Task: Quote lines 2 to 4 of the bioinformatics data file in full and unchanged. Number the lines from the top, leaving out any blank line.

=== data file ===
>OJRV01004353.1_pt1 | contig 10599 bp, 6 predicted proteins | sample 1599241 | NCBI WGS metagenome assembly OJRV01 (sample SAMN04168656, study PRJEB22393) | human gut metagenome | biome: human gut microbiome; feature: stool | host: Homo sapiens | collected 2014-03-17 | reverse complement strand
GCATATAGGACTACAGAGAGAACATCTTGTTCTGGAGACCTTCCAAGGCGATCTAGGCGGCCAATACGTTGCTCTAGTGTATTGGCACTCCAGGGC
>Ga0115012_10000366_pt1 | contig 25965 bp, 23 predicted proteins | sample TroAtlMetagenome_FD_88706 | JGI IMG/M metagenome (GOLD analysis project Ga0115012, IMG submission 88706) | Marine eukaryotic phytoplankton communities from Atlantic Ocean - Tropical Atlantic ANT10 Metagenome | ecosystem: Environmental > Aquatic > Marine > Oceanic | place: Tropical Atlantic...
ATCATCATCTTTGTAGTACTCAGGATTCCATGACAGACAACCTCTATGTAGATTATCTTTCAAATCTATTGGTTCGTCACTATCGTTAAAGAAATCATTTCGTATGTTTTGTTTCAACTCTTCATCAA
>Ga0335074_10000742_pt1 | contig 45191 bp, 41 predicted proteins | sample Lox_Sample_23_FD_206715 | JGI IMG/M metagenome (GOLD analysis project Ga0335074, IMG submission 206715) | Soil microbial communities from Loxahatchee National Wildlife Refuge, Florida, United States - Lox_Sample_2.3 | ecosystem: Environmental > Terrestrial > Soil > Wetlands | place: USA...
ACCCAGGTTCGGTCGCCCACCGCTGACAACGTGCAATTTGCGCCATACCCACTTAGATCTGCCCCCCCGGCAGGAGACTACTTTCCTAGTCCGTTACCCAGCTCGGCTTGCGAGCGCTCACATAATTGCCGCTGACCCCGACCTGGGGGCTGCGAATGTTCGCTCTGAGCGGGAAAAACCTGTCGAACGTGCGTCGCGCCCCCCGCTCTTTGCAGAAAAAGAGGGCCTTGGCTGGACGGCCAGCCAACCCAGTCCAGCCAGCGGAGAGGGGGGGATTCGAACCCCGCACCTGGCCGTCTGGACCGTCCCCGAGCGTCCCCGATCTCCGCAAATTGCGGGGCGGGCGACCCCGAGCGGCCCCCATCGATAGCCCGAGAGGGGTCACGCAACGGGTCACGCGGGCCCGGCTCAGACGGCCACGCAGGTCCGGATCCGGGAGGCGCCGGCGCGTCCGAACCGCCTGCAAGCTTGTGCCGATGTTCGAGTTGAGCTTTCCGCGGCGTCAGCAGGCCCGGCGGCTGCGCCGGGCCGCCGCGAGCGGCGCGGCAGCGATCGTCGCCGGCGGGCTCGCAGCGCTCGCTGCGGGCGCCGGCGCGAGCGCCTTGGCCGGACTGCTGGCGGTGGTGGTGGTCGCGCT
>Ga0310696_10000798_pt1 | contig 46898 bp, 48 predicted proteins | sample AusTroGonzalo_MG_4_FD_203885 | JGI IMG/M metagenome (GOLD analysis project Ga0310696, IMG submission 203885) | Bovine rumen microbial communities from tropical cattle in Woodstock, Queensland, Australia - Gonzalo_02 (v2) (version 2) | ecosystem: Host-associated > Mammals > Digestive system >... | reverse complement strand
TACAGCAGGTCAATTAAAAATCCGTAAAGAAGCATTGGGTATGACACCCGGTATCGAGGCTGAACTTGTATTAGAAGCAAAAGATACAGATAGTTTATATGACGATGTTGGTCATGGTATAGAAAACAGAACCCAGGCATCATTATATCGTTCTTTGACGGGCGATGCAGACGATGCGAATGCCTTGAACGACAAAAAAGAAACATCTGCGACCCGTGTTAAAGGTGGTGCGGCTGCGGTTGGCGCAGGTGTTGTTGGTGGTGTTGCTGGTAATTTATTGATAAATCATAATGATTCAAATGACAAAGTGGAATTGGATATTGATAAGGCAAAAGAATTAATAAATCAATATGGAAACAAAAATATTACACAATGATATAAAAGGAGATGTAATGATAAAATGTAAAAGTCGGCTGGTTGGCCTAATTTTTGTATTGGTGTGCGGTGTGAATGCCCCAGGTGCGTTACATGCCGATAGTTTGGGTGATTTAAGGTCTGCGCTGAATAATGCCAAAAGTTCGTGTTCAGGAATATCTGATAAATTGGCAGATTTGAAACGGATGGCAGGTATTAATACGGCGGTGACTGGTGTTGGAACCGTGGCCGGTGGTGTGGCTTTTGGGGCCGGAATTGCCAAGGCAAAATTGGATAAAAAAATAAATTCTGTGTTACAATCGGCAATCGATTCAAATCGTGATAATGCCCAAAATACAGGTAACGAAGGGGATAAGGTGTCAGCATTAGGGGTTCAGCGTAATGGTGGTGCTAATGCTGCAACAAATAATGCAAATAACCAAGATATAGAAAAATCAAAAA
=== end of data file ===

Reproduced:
GCATATAGGACTACAGAGAGAACATCTTGTTCTGGAGACCTTCCAAGGCGATCTAGGCGGCCAATACGTTGCTCTAGTGTATTGGCACTCCAGGGC
>Ga0115012_10000366_pt1 | contig 25965 bp, 23 predicted proteins | sample TroAtlMetagenome_FD_88706 | JGI IMG/M metagenome (GOLD analysis project Ga0115012, IMG submission 88706) | Marine eukaryotic phytoplankton communities from Atlantic Ocean - Tropical Atlantic ANT10 Metagenome | ecosystem: Environmental > Aquatic > Marine > Oceanic | place: Tropical Atlantic...
ATCATCATCTTTGTAGTACTCAGGATTCCATGACAGACAACCTCTATGTAGATTATCTTTCAAATCTATTGGTTCGTCACTATCGTTAAAGAAATCATTTCGTATGTTTTGTTTCAACTCTTCATCAA